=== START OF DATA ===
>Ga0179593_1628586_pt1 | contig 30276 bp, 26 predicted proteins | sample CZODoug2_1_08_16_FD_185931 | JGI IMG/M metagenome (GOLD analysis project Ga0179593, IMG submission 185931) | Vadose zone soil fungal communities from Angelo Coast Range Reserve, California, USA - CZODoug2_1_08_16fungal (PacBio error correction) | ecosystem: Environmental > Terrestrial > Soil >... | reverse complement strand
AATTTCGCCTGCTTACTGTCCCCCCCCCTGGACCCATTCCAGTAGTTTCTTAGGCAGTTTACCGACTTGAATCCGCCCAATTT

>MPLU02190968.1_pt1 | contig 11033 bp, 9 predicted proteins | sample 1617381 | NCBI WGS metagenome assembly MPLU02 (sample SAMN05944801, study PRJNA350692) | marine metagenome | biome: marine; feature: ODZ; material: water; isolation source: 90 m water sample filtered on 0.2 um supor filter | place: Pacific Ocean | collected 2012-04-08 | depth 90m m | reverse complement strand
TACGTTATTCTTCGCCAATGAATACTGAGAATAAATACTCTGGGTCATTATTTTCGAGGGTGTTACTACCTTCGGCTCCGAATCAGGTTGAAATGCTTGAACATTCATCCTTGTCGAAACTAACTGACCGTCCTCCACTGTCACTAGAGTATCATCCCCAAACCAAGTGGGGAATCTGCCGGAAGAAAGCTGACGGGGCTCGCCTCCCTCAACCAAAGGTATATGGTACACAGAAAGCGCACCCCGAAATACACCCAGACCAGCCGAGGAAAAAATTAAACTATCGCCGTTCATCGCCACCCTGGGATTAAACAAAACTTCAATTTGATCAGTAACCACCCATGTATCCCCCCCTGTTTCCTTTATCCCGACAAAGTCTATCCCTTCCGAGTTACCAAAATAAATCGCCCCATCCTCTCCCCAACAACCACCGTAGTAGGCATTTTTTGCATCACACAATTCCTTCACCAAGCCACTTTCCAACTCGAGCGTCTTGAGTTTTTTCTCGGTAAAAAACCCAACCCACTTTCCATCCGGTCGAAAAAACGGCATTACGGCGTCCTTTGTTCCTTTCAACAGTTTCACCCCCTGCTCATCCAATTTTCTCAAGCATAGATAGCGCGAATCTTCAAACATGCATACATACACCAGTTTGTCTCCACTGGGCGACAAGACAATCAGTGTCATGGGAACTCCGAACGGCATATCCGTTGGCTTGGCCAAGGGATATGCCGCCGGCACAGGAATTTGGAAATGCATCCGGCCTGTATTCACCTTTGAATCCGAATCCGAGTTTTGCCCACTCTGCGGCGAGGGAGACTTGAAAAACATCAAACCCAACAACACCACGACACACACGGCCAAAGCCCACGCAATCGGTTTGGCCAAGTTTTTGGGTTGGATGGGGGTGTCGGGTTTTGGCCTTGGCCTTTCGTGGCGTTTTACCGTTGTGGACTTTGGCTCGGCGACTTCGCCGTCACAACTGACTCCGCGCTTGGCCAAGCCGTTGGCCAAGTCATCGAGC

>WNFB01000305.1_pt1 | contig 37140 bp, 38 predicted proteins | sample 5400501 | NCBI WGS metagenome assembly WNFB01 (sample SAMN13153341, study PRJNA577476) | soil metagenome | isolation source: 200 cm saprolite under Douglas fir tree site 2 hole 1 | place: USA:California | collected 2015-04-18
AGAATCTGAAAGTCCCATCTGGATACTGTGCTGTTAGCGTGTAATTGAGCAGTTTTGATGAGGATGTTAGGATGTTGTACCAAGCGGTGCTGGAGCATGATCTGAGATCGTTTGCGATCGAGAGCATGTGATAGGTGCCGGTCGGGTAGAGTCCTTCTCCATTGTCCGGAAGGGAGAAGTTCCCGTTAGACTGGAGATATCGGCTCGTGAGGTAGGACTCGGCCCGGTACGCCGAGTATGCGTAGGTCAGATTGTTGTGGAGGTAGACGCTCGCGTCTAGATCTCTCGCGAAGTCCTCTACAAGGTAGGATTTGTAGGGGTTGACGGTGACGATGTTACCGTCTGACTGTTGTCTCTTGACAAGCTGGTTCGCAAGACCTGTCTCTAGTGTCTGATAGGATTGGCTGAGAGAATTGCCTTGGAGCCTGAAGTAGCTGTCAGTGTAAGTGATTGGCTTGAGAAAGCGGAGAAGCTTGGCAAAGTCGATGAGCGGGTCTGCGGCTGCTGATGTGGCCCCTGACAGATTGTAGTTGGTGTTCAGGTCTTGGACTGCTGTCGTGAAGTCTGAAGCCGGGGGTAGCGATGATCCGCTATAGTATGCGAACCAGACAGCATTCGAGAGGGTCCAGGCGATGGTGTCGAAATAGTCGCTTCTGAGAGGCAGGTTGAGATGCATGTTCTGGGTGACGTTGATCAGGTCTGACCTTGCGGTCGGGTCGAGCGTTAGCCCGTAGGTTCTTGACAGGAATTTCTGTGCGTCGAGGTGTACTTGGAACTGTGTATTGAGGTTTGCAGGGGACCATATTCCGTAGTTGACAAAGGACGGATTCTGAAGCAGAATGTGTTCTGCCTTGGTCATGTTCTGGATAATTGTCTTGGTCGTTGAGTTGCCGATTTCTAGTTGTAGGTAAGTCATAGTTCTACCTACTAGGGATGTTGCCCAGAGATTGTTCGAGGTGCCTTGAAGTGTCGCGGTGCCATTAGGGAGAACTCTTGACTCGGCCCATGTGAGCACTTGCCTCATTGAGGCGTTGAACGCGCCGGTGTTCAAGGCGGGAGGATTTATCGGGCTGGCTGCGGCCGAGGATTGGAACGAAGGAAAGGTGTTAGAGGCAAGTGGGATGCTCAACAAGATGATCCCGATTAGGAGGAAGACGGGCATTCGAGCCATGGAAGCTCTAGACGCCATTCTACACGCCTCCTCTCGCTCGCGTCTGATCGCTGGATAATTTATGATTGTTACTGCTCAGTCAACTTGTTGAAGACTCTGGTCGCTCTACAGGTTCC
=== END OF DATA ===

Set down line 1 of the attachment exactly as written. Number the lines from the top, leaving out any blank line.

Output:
>Ga0179593_1628586_pt1 | contig 30276 bp, 26 predicted proteins | sample CZODoug2_1_08_16_FD_185931 | JGI IMG/M metagenome (GOLD analysis project Ga0179593, IMG submission 185931) | Vadose zone soil fungal communities from Angelo Coast Range Reserve, California, USA - CZODoug2_1_08_16fungal (PacBio error correction) | ecosystem: Environmental > Terrestrial > Soil >... | reverse complement strand